31 people like this.



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Non-Wearable Fall Protector

Falls are frequent cause of injuries and broken bones in the elderly. Development of reliable and safe fall-protection systems can help people stay healthy and live longer. The main reason of prior failures is that fall-protection techniques required people to wear either bulky padded garments, or complex inflatable garments. Instead, external sensors of the proposed system will monitor people in their environment and cause external inflator units activate protective air bags. Inflators will be positioned either around the periphery of Rumba-like robots, along walls, or even under carpets. Fall sensors will be based on recently developed 3D imaging cameras.

by: Michael Feygin | Jul 29, 2010

22 people like this.



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Safer Hospitals : : Learning from the Human Body

Envision a hospital wing that learns from the human body's first line of defense: the innate immune system. It's much harder for bacteria to conquer new territory if it's already colonized. As outlandish as it seems, hospitals are among the worst places one can go to avoid picking up infections--so much so that there is a term dedicated to these occurrences (Nosocomial infections). The idea here is to inundate the air with good bacteria (natural to the human body) to out-compete the bad ones, making it difficult for pathogens to take root--preventing vulnerable patients from catching dangerous infections.

by: Dave Gupta | Jun 22, 2010

153 people like this.


Powered By the Masses

Working out for community. My idea is this. You enter a gym where people are getting in better shape and at the same time pumping energy into city's electrical grid. Inside of every exercise machine we have a generator and whenever a person exercises, they give back the energy by spinning the generators. With new neodymium magnets and better generator designs we can achieve a significant energy inflow into the electrical grid. Make the gyms and people compete between each other as to who makes the most energy in a given month, reward accordingly.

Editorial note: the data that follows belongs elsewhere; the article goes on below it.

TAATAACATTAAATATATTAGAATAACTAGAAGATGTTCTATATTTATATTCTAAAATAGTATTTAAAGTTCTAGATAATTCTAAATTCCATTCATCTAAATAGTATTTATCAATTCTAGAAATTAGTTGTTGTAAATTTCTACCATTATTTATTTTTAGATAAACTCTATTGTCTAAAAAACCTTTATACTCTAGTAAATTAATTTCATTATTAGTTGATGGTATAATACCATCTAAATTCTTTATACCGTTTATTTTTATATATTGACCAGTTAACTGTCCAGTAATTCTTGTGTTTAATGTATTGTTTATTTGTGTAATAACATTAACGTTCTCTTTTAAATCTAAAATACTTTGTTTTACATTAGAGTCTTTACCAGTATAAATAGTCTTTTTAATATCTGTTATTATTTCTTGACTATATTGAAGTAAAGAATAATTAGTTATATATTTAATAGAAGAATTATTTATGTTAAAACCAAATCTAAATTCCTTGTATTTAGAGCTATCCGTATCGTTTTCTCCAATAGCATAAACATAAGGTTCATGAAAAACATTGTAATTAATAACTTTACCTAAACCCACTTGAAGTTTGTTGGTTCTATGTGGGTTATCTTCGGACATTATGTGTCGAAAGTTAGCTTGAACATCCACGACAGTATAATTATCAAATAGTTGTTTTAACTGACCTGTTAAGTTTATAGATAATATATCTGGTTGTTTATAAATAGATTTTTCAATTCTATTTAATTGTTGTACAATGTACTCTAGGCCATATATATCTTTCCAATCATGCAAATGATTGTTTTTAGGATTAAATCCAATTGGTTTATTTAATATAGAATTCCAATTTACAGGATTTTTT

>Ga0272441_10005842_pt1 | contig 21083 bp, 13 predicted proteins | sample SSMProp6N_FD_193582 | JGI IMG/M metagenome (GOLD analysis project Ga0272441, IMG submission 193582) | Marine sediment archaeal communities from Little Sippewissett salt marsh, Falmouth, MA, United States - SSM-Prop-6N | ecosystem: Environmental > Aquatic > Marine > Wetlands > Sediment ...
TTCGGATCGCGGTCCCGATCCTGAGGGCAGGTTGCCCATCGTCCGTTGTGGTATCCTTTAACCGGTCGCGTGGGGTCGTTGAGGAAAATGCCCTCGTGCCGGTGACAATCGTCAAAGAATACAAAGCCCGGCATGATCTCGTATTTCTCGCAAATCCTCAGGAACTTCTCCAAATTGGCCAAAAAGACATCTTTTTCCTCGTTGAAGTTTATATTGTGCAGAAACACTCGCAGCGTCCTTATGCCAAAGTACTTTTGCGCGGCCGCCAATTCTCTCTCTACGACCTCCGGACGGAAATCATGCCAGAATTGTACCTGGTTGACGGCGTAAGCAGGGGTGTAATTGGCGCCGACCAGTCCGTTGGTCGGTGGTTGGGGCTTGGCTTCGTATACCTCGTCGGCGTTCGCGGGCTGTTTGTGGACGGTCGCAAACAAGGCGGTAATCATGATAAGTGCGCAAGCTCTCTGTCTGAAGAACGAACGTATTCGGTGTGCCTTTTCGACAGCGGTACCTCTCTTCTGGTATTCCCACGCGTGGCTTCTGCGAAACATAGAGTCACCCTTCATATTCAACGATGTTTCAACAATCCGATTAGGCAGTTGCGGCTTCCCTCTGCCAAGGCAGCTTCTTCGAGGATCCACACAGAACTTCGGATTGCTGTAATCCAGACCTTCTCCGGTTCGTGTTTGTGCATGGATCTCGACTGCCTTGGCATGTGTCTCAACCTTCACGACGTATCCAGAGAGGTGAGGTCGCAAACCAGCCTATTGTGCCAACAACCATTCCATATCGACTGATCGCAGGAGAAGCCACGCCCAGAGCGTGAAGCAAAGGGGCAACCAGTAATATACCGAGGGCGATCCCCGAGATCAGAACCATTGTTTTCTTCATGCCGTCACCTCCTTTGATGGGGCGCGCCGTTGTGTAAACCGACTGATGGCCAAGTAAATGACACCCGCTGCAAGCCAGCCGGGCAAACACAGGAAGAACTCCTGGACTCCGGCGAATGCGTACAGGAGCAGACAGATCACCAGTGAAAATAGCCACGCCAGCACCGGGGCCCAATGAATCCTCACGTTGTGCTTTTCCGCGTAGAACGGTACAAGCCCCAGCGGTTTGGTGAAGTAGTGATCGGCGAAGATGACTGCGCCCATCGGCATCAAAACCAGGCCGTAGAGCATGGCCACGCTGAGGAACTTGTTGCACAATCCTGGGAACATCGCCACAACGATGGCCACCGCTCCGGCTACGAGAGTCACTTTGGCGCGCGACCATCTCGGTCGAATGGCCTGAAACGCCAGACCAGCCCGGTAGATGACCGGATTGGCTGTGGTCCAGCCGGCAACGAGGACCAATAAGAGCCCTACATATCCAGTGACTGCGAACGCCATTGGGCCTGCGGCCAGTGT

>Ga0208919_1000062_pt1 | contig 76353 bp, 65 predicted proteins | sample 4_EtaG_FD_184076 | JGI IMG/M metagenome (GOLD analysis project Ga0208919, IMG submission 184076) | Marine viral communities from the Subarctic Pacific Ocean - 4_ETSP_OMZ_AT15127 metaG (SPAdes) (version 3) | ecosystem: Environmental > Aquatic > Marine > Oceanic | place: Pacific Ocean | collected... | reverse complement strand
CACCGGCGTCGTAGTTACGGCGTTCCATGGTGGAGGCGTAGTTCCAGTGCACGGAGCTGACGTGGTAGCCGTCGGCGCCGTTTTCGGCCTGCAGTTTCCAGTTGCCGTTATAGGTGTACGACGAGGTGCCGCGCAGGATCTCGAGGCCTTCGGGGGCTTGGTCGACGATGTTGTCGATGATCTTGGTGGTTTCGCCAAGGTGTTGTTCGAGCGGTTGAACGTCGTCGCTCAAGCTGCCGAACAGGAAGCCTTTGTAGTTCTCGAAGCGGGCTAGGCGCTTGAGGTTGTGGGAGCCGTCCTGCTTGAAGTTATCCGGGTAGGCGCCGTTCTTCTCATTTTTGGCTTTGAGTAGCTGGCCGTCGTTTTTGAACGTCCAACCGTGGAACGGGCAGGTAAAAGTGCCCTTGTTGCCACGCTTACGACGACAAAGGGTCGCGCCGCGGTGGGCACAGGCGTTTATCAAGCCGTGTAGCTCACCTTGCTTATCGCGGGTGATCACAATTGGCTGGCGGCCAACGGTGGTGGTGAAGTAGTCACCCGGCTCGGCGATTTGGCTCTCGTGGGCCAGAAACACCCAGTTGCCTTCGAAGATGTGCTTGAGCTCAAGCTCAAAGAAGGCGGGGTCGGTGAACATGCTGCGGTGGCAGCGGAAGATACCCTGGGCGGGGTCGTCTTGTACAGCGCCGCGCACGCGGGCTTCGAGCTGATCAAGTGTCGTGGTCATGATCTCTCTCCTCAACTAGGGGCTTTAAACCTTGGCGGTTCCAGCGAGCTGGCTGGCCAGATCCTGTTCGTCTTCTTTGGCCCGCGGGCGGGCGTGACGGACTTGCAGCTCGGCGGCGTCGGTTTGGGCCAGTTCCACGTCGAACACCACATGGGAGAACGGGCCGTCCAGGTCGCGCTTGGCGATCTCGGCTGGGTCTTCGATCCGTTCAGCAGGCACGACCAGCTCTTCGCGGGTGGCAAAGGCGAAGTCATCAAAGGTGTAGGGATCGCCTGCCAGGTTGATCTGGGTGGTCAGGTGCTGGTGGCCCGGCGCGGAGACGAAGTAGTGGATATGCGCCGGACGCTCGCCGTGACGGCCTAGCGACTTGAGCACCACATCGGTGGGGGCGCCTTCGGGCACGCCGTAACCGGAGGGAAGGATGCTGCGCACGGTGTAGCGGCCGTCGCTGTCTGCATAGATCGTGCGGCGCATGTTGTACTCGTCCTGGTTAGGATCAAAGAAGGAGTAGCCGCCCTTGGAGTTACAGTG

by: Max Surguy | Aug 31, 2010

7 people like this.


Sauna Dialysis

The skin is arguably the largest organ of the body and contains 3,ooo,ooo sweat glands similar in function to the 2,ooo,ooo nephrons in the kidney and capable of excreting 1.5-3 liters of fluid per hour compared to the kidney's average 1-2 liters per day along with the same electrolytes and wastes. Protocols using a sauna could be developed to maximize perspiration and waste removal while the patient rehydrates using an electrolyte drink. This would treat mild renal failure, extend the interval between regular dialysis for more severe cases, be lifesaving in the third world and provide a more comfortable experience.

by: Jason Allen | Jul 27, 2010

18 people like this.



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Data Mining for Health

An easy-to-use, fun social application for smartphones that helps people make dietary choices and uses collected data to analyze health-trends. How it works: Enter your personal information, take pictures of what you're eating, and the software will tell you if you will go over your caloric requirements for the day (amongst other things); and for fun your "pics" will be Tweeted or sent to Facebook. Essentially, this is a food journal mixed with other interactive tools. The twist in this, though, is that data will be used to identify health trends. Big people eat cookies? Maybe cookies causes obesity!

by: Harry Chong | Jun 25, 2010

29 people like this.